Counselors don’t know to what extent their clients continue in treatment.
Keep track of clients’ no-show rates and continuation rates by counselor and provide feedback to counselors on a regular basis.
Daybreak Youth Services in Spokane, Washington increased the show rate from 72 percent to 84 percent by providing counselors with feedback about clients’ attendance rates. For more information see the case study and the Daybreak Activity Log.
Palmer House in Tulsa, Oklahoma increased the total number of direct service hours for adolescent outpatient services from 39 hours a week to 84.75 hours a week and increased the average number of direct service hours from 5.5 hours a week to 14.12 hours a week for each counselor. First, they required counselors to submit a detailed report of direct services provided in place of a timesheet; this provided baseline data on counselor performance and also helped reveal and adjust for the uneven distribution of caseloads. Then, they shared productivity reports for all staff at weekly staff meetings, which helped motivate and challenge staff to improve. Next, they provided individual feedback to counselors about their performance. In these sessions, a supervisor met with a counselor to discuss the week’s caseload and expectations, and brainstorm ideas about how to increase client attendance and reduce noshows. Counselor reaction to this change was positive, as it allowed them to discuss their own performance and set goals. These changes increased the total program revenue from $1,901 per week to more than $4,924 per week and increased average revenue per counselor from $271.57 per week to more than $820.66 per week.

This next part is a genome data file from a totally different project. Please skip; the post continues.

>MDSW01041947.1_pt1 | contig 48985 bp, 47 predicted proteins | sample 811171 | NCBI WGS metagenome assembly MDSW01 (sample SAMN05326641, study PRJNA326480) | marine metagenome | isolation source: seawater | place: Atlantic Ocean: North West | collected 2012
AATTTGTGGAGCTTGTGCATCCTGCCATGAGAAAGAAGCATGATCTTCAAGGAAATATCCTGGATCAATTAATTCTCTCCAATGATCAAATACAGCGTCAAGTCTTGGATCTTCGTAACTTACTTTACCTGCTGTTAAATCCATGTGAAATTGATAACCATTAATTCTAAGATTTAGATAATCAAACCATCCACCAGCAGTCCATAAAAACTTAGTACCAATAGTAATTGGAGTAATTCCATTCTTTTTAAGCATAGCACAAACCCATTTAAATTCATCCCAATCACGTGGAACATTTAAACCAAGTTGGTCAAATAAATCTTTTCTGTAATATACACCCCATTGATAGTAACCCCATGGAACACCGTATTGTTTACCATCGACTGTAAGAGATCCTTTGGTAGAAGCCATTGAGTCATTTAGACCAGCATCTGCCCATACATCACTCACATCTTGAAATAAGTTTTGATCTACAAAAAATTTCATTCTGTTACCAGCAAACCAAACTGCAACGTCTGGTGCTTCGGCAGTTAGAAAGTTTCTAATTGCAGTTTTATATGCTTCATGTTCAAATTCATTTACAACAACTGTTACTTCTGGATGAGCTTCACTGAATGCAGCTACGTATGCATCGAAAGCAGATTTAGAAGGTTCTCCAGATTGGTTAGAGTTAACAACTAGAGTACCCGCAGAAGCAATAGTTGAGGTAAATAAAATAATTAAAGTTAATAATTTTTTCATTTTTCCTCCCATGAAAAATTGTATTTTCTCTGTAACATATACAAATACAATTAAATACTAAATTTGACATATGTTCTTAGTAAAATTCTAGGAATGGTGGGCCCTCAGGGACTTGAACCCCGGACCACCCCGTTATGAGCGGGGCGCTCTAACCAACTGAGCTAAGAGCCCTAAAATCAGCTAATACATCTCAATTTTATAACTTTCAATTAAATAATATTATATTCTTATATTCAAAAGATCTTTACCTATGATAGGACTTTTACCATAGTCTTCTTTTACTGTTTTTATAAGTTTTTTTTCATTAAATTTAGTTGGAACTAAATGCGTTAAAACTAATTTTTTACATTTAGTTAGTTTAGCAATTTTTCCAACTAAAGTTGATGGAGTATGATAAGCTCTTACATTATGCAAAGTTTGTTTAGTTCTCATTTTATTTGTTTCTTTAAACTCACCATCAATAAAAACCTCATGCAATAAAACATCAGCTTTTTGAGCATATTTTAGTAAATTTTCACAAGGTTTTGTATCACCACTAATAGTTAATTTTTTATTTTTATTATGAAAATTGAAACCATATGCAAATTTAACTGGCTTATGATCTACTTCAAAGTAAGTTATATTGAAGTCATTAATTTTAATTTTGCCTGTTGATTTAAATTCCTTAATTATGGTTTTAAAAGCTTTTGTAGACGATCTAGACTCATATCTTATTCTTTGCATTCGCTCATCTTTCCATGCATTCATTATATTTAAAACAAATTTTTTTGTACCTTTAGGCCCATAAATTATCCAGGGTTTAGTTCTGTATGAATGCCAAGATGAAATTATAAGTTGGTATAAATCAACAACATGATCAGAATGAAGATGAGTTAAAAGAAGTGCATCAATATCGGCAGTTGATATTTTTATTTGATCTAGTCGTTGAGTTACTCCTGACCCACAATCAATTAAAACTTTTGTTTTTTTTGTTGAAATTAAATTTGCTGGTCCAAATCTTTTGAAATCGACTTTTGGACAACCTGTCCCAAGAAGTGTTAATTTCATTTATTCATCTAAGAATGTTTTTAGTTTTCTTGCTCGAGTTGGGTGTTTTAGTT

No-show rate for treatment sessions
Data Collection Form
Repeat this series of steps until you have refined your approach to giving counselors feedback about their clients’ no-show and continuation rates. Give feedback to all counselors. Continue to experiment with different ways for counselors to exchange ideas about how to increase continuation rates.